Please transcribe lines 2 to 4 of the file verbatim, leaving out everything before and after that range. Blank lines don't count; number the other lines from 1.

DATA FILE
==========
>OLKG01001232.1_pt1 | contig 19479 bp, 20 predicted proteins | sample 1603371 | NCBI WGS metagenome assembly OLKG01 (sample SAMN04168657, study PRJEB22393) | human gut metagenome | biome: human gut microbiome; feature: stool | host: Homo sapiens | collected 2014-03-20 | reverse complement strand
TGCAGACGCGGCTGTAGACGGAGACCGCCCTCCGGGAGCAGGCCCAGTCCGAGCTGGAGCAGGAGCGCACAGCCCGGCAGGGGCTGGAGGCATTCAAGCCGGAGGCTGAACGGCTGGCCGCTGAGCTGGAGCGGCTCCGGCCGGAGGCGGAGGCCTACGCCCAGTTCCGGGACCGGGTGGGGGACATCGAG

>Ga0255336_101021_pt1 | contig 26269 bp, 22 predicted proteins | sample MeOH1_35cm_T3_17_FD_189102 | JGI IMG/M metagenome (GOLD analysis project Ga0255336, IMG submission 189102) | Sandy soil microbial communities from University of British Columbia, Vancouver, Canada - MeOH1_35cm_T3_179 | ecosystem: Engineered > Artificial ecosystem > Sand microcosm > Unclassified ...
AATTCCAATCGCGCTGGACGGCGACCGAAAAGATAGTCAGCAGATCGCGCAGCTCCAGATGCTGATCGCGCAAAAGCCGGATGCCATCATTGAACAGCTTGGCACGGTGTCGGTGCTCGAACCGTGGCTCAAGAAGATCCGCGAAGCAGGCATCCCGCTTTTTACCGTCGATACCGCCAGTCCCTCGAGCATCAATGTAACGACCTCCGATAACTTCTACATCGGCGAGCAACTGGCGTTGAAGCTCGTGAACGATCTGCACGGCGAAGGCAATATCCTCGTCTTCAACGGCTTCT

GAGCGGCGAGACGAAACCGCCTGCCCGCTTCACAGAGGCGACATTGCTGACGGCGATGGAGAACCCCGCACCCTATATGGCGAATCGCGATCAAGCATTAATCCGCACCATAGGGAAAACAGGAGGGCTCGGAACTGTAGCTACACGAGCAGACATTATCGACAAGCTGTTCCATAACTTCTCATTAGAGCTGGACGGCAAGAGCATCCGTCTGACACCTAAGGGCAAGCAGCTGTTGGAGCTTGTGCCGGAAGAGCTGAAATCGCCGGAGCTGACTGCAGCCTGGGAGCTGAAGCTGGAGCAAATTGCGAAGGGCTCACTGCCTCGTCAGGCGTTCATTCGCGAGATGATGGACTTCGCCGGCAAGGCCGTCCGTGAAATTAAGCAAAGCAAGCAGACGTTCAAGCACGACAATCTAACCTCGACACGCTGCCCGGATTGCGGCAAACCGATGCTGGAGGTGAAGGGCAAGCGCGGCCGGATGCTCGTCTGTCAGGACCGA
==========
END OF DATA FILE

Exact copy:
TGCAGACGCGGCTGTAGACGGAGACCGCCCTCCGGGAGCAGGCCCAGTCCGAGCTGGAGCAGGAGCGCACAGCCCGGCAGGGGCTGGAGGCATTCAAGCCGGAGGCTGAACGGCTGGCCGCTGAGCTGGAGCGGCTCCGGCCGGAGGCGGAGGCCTACGCCCAGTTCCGGGACCGGGTGGGGGACATCGAG

>Ga0255336_101021_pt1 | contig 26269 bp, 22 predicted proteins | sample MeOH1_35cm_T3_17_FD_189102 | JGI IMG/M metagenome (GOLD analysis project Ga0255336, IMG submission 189102) | Sandy soil microbial communities from University of British Columbia, Vancouver, Canada - MeOH1_35cm_T3_179 | ecosystem: Engineered > Artificial ecosystem > Sand microcosm > Unclassified ...
AATTCCAATCGCGCTGGACGGCGACCGAAAAGATAGTCAGCAGATCGCGCAGCTCCAGATGCTGATCGCGCAAAAGCCGGATGCCATCATTGAACAGCTTGGCACGGTGTCGGTGCTCGAACCGTGGCTCAAGAAGATCCGCGAAGCAGGCATCCCGCTTTTTACCGTCGATACCGCCAGTCCCTCGAGCATCAATGTAACGACCTCCGATAACTTCTACATCGGCGAGCAACTGGCGTTGAAGCTCGTGAACGATCTGCACGGCGAAGGCAATATCCTCGTCTTCAACGGCTTCT